Sustain’d by a deserving, gallant veteran.
From his free impulse he confirms the present,
Which the Duke made you for a wicked purpose.
The regiment, which you now command, is yours.

(Butler attempts to rise, sinks down again. He

labours inwardly with violent emotions ; tries to speak, and cannot. At length he takes his

sword from the belt, and offers it to Piccolomini.) Oct. What wish you? Recollect yourself, friend. But. Take it. Oct. But to what purpose ? Calm yourself. But.

O take it! I am no longer worthy of this sword.

Oct. Receive it then anew from my hands and Wear it with honour for the right cause ever. But. Perjure myself to such a gracious Sove

reign! Oct. You'll make amends. Quick! break off from the

Duke!
But. Break off from him!
Oct.

What now? Bethink thyself.
But. (no longer governing his emotion)
Only break off from him !-He dies ! he dies !

Oct. Come after me to Frauenberg, where now All, who are loyal, are assembling under Counts Altringer and Galas. Many others I've brought to a remembrance of their duty. This night be sure, that you escape from Pilsen. But. (strides up and down in excessive agitation, then

steps up to Octavio with resolved countenance.)

Count Piccolomini! Dare that man speak
Of honour to you, who once broke his troth.

Oct. He, who repents so deeply of it, dares.
But. Then leave me here, upon my word of honour!
Oct. What's your design?
But.

Leave me and my regiment.
Oct. I have full confidence in you. But tell me
What are you brooding ?
But.

That the deed will tell you.
Ask me no more at present. Trust to me.
Ye may trust safely. By the living God
Ye give him over, not to his good angel!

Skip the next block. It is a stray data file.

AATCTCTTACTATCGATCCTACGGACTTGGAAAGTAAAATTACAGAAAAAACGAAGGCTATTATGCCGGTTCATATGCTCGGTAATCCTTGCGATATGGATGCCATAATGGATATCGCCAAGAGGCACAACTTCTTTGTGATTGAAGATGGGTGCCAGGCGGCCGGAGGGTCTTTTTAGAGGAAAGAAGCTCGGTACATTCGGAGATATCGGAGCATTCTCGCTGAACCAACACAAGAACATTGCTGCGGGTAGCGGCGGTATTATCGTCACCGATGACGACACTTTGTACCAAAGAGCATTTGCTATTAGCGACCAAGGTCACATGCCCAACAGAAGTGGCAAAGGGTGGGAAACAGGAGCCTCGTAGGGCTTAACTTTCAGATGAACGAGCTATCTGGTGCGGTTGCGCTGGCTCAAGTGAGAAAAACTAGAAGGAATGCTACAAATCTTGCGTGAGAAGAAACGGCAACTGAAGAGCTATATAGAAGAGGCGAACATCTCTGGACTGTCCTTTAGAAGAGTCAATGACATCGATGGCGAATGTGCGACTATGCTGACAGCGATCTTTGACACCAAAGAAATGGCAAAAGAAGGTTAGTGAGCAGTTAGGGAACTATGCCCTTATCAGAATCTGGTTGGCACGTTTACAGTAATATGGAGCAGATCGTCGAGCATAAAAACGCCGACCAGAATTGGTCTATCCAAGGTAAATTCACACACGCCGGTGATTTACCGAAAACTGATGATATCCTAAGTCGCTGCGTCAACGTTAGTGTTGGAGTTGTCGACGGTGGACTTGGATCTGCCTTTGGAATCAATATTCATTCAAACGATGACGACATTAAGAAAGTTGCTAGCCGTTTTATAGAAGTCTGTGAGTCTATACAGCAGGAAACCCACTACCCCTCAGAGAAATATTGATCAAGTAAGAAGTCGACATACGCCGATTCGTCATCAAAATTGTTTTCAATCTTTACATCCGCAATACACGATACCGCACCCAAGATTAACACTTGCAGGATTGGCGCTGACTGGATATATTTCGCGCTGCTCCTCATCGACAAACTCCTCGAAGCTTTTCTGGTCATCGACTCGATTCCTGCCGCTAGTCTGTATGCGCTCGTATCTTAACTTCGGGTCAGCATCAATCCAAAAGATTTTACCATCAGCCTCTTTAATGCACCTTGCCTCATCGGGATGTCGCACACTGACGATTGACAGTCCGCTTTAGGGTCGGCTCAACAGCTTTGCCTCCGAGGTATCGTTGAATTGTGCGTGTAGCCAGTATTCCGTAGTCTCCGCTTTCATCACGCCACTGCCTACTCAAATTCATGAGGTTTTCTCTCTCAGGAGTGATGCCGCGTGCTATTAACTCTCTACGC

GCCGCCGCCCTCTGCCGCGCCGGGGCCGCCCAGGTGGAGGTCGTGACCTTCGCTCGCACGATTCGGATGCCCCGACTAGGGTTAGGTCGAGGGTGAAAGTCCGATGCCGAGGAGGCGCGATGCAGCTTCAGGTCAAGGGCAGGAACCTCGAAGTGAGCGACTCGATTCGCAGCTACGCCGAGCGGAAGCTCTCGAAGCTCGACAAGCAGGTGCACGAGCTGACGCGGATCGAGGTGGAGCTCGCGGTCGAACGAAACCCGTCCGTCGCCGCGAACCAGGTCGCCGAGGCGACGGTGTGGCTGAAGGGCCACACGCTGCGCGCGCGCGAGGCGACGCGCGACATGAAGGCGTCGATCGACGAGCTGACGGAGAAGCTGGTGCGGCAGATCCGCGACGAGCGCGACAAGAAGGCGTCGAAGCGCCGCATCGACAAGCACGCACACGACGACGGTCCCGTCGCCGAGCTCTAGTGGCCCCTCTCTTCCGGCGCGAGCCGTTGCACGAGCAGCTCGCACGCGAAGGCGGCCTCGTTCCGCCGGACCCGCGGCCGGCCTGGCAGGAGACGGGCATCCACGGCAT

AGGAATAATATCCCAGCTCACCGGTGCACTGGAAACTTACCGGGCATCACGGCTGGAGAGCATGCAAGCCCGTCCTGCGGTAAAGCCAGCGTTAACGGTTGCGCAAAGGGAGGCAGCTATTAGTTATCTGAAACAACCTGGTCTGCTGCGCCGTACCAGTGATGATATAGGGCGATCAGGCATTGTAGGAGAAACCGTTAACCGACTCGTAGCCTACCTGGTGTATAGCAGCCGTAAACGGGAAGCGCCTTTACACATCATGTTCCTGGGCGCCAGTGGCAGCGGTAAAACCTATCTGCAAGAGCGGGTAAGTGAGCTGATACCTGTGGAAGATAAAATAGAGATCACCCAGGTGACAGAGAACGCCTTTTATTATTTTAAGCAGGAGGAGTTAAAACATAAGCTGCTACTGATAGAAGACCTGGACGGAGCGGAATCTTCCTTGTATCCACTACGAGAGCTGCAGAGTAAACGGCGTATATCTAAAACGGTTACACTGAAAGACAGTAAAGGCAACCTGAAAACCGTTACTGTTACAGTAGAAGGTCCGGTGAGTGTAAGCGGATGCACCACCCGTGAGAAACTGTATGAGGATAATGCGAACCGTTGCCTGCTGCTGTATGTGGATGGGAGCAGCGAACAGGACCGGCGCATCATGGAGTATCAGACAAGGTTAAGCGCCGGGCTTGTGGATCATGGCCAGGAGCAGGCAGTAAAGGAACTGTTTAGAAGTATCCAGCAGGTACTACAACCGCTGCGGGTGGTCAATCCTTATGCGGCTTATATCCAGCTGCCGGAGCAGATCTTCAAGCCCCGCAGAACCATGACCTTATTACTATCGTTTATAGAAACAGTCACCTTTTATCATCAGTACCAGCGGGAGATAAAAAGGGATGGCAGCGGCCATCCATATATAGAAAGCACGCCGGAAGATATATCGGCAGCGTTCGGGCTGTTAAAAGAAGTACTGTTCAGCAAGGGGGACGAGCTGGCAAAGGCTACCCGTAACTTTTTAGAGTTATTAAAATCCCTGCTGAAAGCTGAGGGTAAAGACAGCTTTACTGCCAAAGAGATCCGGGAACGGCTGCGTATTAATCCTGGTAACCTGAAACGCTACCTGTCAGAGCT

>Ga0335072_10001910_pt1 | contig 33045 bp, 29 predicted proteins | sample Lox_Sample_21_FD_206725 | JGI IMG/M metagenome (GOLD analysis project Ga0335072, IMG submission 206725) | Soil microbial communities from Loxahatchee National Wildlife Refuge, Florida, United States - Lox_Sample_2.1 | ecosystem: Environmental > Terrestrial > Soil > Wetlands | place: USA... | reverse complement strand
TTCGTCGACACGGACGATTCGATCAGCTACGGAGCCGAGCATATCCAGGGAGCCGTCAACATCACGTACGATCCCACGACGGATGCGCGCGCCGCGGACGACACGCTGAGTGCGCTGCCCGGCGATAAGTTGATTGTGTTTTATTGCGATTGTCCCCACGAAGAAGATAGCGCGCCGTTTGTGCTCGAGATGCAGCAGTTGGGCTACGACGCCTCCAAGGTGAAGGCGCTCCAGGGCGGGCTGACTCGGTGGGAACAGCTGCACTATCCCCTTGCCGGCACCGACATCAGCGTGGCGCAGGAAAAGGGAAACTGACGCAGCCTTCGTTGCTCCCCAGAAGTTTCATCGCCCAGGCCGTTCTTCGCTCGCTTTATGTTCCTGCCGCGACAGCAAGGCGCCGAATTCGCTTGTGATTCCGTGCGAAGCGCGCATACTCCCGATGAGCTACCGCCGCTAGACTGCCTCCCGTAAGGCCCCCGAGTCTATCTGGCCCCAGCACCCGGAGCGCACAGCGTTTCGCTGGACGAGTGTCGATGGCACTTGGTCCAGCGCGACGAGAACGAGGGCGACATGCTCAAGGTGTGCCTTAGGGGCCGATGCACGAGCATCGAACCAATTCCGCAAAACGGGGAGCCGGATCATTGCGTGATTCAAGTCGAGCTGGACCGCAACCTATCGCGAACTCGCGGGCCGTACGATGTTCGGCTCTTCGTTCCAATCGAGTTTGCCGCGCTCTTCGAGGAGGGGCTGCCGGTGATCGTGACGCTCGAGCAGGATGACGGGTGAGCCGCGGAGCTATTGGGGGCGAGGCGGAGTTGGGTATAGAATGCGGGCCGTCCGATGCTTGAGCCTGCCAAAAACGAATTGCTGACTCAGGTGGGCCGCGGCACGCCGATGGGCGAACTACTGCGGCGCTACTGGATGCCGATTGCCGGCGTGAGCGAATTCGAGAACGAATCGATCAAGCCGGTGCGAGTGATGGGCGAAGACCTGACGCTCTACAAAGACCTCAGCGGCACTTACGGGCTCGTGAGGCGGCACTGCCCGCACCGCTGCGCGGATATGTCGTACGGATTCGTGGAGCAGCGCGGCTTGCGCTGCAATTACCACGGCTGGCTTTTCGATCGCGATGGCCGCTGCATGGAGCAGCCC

Farewell !

[Exit Butler. Ser. (enters with a billet)

A stranger left it,

and is gone.

The Prince-Duke's horses wait for you below.

[Exit Servant. Oct. (reads) “ Be sure, make haste! Your faithful

Isolan."
-O that I had but left this town behind me.
To split upon a rock so near the haven !-
Away! This is no longer a safe place for me!
Where can my son be tarrying?

Scene VI.

Octavio and Max. Piccolomini.

(Max. enters almost in a state of derangement from ex

treme agitation, his eyes roll wildly, his walk is unsteady, and he appears not to observe his father, who stands at a distance, and gazes at him with a countenance expressive of compassion. He paces with long strides through the chamber, then stands still again, and at last throws himself into a chair, staring vacantly at the object directly before him.)

Oct. (advances to him) I am going off, my son.

(Receiving no answer, he takes his hand.)

My son, farewell.
Max. Farewell.
Oct.

Thou wilt soon follow me?
Max. .

I follow thee? Thy way is crooked-it is not my way.

(Octavio drops his hand, and starts back.) O, hadst thou been but simple and sincere, Ne'er had it come to this—all had stood otherwise. He had not done that foul and horrible deed, The virtuous had retained their influence o'er him : He had not fallen into the snares of villains. Wherefore so like a thief, and thief's accomplice Did'st creep hehind him-lurking for thy prey ? 0, unblest falsehood! Mother of all evil! Thou misery-making demon, it is thou That sink'st us in perdition. Simple truth,

« ZurückWeiter »